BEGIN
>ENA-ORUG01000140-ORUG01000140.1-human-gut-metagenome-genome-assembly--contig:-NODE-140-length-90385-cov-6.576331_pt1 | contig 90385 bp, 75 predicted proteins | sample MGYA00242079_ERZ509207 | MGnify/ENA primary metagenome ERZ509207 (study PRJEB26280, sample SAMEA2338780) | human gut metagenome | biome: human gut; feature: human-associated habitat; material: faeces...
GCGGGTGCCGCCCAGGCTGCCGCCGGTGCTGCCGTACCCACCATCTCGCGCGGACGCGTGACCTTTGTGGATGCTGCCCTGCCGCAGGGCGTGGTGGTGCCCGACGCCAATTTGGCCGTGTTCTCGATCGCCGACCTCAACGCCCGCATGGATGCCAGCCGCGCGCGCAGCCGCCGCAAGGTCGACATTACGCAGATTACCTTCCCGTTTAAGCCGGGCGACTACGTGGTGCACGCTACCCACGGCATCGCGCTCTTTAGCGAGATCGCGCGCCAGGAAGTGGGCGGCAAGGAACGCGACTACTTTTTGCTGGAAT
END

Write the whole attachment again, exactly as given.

>ENA-ORUG01000140-ORUG01000140.1-human-gut-metagenome-genome-assembly--contig:-NODE-140-length-90385-cov-6.576331_pt1 | contig 90385 bp, 75 predicted proteins | sample MGYA00242079_ERZ509207 | MGnify/ENA primary metagenome ERZ509207 (study PRJEB26280, sample SAMEA2338780) | human gut metagenome | biome: human gut; feature: human-associated habitat; material: faeces...
GCGGGTGCCGCCCAGGCTGCCGCCGGTGCTGCCGTACCCACCATCTCGCGCGGACGCGTGACCTTTGTGGATGCTGCCCTGCCGCAGGGCGTGGTGGTGCCCGACGCCAATTTGGCCGTGTTCTCGATCGCCGACCTCAACGCCCGCATGGATGCCAGCCGCGCGCGCAGCCGCCGCAAGGTCGACATTACGCAGATTACCTTCCCGTTTAAGCCGGGCGACTACGTGGTGCACGCTACCCACGGCATCGCGCTCTTTAGCGAGATCGCGCGCCAGGAAGTGGGCGGCAAGGAACGCGACTACTTTTTGCTGGAAT